Finally, an online timeline resource that is worth posting about. ChronoZoom is free, easy-to-use, and open source. While it looks a lot like Windows 8 (and a lot like Prezi) it is really much easier to use. After creating an account or just logging in with your Google account, you can start creating or adding to timelines that already exist. Below is a screenshot of a timeline in progress on the Earth and Solar System.

Additionally, the help guides that come with the site are actually…helpful. Thank you, Microsoft. And because the project is open-source, users have the options of adding their own timelines or modifying existing ones. If you are super hardcore, you can get into development.

WP post

This is a great resource for class projects in all subjects – small group or individual. Start creating today!

You can teach your kids to be a maker, a creator, or an innovator with the Hour of Code

Would you like to introduce your students to the concept of programming computers?  Do you and your students not have any background in computer programming?  The Hour of Code is an initiative that enables you to introduce your students to programming concepts even if your students are absolute beginners.  Below is a promotional video.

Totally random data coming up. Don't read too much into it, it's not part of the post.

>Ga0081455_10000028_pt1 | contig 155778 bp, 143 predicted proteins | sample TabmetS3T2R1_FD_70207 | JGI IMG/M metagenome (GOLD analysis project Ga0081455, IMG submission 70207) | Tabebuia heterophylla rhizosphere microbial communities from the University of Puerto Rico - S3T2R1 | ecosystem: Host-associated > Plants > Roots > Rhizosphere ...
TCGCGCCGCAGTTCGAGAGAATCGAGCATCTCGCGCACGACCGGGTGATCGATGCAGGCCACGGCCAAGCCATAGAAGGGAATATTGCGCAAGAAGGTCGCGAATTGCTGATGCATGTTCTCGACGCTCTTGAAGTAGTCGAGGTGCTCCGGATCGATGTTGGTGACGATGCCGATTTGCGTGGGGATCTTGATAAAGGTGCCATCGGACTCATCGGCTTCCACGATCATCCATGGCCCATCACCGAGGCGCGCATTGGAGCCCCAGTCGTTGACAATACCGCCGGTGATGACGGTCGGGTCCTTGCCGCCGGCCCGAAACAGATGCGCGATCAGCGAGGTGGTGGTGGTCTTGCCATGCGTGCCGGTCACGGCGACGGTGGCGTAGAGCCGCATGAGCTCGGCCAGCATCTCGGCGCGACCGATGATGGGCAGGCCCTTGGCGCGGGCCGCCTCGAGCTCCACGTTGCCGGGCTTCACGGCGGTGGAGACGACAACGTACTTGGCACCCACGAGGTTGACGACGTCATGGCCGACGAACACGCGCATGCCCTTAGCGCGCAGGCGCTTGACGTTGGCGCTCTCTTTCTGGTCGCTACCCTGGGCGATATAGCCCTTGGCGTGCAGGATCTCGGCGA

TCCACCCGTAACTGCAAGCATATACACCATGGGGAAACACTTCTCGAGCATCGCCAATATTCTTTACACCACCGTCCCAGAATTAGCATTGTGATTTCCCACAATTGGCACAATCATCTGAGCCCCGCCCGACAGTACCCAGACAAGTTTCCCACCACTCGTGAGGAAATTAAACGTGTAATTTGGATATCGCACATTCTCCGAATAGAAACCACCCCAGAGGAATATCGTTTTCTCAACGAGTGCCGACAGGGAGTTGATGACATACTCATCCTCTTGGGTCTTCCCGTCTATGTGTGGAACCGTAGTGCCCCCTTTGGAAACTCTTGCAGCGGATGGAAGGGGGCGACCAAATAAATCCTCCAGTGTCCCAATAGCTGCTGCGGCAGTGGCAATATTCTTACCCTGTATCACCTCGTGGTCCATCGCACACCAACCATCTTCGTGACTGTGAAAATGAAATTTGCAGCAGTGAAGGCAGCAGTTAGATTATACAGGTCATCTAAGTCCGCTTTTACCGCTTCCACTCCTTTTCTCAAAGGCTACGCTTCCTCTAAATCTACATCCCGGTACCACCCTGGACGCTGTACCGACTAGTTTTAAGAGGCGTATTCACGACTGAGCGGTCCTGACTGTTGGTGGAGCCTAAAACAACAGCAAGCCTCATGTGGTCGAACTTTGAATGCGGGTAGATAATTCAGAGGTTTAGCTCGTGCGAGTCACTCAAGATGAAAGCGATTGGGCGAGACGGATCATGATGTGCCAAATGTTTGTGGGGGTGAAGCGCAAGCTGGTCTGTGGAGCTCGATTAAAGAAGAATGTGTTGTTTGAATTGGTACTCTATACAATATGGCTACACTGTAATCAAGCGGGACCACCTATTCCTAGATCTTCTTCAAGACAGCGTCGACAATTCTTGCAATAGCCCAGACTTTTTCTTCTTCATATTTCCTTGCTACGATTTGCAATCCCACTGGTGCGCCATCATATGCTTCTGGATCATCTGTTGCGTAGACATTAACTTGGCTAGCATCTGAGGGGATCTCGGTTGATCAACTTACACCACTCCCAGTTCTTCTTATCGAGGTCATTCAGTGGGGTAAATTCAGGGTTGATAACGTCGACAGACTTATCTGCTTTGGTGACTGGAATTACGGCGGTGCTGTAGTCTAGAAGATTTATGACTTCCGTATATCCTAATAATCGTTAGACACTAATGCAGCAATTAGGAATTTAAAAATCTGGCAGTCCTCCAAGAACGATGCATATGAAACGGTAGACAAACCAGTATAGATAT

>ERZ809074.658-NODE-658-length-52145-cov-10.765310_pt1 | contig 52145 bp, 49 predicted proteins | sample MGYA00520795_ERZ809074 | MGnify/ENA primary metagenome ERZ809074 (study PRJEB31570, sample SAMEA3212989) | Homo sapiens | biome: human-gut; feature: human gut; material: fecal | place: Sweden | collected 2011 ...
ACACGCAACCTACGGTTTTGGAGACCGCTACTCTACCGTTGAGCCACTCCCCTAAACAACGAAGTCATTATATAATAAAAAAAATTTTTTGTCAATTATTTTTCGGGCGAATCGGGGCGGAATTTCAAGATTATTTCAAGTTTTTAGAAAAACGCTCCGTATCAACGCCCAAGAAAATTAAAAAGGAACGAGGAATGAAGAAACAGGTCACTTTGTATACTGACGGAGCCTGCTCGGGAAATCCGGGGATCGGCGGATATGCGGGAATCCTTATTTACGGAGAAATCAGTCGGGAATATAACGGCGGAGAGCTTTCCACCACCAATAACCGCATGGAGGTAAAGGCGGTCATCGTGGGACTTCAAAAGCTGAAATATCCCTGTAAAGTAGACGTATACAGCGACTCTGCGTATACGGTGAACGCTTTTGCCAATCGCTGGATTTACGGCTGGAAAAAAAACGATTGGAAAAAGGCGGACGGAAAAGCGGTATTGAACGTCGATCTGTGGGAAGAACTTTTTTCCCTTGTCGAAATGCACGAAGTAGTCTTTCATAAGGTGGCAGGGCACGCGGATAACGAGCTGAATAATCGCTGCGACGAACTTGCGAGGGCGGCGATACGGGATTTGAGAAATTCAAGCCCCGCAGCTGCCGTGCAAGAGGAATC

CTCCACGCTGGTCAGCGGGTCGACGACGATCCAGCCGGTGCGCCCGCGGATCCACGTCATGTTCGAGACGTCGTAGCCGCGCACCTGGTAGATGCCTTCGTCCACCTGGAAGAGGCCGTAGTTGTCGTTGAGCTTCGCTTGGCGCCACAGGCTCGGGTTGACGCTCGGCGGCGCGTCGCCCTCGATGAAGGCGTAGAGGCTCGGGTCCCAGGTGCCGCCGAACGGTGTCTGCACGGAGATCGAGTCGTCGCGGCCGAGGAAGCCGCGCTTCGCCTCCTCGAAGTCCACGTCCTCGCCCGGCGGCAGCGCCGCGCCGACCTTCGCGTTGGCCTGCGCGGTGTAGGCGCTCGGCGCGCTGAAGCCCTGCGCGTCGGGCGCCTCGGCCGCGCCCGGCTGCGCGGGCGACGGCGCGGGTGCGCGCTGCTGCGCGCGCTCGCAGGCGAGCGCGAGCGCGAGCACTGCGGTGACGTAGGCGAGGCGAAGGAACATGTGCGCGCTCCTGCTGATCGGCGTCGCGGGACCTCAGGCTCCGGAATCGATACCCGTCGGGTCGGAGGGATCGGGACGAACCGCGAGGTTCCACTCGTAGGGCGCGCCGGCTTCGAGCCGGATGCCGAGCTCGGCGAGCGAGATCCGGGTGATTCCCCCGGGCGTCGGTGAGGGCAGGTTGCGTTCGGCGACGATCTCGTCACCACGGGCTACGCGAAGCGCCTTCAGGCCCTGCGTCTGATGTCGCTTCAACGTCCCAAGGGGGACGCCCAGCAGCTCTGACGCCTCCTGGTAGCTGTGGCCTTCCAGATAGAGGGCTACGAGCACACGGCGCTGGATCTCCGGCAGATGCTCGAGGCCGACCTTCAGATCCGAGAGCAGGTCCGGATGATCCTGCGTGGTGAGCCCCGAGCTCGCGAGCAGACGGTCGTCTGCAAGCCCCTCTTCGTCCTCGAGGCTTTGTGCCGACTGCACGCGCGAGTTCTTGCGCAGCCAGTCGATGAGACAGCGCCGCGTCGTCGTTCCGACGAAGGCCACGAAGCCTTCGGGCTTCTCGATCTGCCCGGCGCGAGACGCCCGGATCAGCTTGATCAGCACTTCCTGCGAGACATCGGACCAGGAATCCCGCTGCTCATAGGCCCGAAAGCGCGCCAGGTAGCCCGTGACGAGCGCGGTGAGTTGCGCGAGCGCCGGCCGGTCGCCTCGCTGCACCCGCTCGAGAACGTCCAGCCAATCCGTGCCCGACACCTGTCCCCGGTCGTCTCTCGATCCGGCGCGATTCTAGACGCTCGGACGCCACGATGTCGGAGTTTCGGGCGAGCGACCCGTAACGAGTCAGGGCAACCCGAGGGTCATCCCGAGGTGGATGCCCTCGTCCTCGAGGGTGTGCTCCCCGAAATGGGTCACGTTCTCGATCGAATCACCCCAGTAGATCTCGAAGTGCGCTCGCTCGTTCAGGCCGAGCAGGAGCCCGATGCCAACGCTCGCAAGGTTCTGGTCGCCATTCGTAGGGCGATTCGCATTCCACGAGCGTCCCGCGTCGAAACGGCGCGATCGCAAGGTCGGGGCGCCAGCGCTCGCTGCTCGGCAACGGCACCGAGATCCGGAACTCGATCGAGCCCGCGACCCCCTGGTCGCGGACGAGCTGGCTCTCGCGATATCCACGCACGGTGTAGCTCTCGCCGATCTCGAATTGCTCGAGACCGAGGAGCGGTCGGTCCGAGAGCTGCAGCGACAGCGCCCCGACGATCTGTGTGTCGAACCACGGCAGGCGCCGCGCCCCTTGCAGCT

This week is national Computer Science Education Week and you will see a link to the Hour of Code on google.com underneath the search box.  the  Hour of Code is an initiative to get 10 million students introduced to writing computer code.

How do I do it?


There is a website (code.org/educate/hoc) where there are currently 30 tutorials available to teachers to use with beginning students kindergarten through 12th grade.
You can participate in some of the tutorials without any access to computers.

However, the easiest way to get started is to look at the site, pick an online tutorial, and have your students work in groups with computers or tablets in your classroom, or take your students to a computer lab.

Finding Common Core, I mean AZ CCRS, activities.

Masteryconnect.com has released a new tool to help teachers find classroom activities that meet specific Common Core Standards.  The new tool is called Resource Pins.

Resource Pins is  a free service that allows teachers to post and view activities tied to specific Common Core mcStandards.  If you’re familiar with pinterest the layout will be familiar.  It has only been open to the public since the middle of November; however, there are already over 10,000 resources posted!